Facebook CEO Mark Zuckerberg has taken up the cause of "humane immigration reform," calling it “one of the biggest civil rights issues of our time" in a Fox News interview.
Zuckerberg first became interested in immigration reform while teaching in an after-school program in entrepreneurship, according to Forbes, when he asked his students where they plan to go to college.
One student surprised him by saying that he doesn't know if he will go to college at all: "That student is going to be the entrepreneur of tomorrow," Zuckerberg said in the report.
The young philanthropist, 29, has formed FWD.us, an immigration reform organization backed by the likes of Bill Gates that supports reform for undocumented students, or "Dreamers," but also advocates for changes that allow companies to hire highly skilled workers.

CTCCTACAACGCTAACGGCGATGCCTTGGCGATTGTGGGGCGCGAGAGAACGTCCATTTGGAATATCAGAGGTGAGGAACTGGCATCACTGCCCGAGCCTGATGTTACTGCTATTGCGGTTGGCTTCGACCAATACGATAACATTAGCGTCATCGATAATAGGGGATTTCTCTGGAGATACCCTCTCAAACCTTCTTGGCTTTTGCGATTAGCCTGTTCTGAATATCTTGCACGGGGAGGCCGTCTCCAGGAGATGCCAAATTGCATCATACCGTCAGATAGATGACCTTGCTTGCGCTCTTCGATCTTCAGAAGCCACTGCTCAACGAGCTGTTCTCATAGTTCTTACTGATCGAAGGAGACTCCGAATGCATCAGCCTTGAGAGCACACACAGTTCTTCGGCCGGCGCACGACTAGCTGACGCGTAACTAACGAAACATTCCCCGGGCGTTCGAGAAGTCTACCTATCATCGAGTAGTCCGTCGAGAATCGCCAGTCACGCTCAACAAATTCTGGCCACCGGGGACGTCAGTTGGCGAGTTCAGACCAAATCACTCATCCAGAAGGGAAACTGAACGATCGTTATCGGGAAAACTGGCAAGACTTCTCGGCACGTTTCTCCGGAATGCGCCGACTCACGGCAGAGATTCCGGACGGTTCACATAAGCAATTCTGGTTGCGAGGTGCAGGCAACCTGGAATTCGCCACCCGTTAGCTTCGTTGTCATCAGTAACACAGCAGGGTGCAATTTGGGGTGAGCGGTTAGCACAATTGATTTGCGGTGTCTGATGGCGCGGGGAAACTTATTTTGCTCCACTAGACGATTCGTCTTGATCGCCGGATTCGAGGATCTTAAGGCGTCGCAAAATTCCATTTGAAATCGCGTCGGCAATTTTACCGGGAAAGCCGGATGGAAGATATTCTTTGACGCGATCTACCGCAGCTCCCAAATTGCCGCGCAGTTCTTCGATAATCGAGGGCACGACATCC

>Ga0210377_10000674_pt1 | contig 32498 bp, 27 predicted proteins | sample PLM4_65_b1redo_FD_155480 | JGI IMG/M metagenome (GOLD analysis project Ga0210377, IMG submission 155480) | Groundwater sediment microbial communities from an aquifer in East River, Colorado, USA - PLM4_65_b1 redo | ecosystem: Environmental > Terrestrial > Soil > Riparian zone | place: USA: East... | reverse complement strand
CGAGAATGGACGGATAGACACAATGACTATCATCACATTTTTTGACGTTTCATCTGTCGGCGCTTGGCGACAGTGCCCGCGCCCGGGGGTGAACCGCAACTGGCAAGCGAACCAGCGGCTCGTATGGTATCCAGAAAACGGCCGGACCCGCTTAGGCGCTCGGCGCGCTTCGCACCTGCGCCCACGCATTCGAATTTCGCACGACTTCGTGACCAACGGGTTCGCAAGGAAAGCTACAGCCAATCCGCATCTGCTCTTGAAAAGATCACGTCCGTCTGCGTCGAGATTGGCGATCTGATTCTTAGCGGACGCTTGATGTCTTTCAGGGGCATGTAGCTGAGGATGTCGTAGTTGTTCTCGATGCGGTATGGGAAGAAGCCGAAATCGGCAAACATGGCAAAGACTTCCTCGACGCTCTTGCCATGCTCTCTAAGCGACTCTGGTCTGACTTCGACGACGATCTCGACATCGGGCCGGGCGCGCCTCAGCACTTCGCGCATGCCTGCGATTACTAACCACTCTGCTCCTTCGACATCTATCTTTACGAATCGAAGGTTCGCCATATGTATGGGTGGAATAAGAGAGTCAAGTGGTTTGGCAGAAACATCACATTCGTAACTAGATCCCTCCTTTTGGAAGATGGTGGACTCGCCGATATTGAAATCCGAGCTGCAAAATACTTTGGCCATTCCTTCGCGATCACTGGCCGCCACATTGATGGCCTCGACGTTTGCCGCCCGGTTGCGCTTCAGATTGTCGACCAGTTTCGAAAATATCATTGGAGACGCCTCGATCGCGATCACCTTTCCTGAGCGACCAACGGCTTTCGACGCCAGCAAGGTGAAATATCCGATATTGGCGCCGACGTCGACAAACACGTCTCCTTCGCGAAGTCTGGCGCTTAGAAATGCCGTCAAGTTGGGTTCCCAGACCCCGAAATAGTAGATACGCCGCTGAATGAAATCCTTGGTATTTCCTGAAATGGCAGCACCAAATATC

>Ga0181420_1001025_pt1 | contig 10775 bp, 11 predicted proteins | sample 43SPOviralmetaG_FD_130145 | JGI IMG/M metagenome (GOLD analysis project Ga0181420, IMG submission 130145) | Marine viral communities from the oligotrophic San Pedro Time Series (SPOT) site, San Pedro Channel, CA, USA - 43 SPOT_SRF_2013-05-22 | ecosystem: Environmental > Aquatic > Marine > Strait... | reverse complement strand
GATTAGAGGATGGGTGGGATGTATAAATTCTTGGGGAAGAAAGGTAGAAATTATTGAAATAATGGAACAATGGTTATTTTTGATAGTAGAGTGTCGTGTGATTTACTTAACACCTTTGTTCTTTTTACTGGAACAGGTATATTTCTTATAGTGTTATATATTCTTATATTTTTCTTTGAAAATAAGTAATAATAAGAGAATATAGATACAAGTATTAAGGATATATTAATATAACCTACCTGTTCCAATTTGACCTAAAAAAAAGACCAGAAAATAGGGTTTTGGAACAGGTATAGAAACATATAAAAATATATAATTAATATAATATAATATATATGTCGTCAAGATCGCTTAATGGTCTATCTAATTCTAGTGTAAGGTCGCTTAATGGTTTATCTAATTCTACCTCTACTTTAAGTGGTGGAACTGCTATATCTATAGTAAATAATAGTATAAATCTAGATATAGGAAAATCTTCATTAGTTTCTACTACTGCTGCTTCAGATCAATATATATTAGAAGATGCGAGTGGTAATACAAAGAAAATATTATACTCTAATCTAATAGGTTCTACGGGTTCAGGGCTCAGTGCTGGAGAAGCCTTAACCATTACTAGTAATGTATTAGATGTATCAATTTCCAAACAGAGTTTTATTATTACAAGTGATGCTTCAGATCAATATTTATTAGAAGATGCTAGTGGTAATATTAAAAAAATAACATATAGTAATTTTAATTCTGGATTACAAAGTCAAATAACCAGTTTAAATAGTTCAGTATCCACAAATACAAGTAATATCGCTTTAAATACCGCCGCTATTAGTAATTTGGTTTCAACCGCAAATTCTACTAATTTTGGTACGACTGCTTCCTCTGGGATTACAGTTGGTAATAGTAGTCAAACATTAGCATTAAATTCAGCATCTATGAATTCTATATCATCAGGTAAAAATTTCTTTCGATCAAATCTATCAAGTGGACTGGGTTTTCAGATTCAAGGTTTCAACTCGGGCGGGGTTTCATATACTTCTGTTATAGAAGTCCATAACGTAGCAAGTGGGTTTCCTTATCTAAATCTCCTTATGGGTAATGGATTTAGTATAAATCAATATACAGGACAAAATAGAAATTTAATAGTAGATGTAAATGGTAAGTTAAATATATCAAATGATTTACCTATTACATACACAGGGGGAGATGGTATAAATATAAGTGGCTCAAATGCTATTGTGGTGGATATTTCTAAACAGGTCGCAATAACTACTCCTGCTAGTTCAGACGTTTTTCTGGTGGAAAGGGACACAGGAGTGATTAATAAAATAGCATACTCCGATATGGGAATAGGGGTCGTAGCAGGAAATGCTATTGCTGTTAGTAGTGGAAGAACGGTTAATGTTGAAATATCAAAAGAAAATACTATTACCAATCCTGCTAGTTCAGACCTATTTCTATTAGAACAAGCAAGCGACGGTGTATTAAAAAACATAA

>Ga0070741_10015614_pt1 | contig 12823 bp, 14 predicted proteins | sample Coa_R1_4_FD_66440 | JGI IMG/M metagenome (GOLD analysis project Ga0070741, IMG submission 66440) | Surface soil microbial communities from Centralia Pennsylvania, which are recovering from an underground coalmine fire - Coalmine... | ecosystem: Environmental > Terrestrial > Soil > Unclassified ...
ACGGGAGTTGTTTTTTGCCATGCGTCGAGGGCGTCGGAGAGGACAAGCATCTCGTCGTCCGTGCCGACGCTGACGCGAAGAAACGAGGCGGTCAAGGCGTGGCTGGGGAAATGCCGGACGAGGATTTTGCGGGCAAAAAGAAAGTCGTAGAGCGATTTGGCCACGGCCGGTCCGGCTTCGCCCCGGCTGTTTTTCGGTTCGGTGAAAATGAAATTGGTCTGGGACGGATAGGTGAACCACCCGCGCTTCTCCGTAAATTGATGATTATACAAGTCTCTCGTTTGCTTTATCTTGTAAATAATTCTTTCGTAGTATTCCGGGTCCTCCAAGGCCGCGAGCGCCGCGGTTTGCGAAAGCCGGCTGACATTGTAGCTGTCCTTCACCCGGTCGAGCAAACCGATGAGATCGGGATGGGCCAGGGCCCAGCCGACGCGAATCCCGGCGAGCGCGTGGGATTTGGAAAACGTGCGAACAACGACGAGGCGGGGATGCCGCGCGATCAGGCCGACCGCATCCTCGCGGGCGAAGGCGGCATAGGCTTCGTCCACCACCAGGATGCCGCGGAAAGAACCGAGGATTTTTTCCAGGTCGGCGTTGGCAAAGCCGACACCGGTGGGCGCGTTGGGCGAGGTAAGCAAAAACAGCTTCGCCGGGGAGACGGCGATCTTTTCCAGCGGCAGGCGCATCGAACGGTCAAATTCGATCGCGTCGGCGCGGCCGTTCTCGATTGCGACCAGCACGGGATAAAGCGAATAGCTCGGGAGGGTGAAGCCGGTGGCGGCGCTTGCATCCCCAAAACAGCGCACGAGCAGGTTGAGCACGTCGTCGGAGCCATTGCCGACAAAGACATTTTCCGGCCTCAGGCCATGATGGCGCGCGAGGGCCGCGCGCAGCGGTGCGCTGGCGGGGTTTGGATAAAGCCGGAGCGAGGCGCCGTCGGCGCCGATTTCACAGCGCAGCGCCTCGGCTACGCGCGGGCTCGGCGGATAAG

The organization has come under criticism for trying to allow tech giants to hire talented immigrant labor and pay them less than American workers. Zuckerberg denies that claim according to Forbes, saying that his organization is taking a bipartisan approach, and helping the country transition to a "knowledge economy."
In a knowledge economy, Zuckerberg said, a "person knowing something doesn't prevent another person from knowing it too." he also said that Facebook feeds the knowledge economy by "keeping people connected."
Zuckerberg may be the one person who can lead immigration change, argues Forbes contributor Ralph Benko, because social networking gives people transparency into others' lives.
“Once people get to know each other as human beings rather than as impersonal symbols representing diverse philosophies and organizations, then a new set of relationships composed of genuine understanding and real sympathy will arise," said Benko.
Zuckerberg said that he thinks overall, the government works and isn't a "broken-down system" like cynics say, he said in a press event, but he was clear about changes that he would like to see in immigration.
“Eleven million people is a lot of people who are being treated unfairly right now,” he said.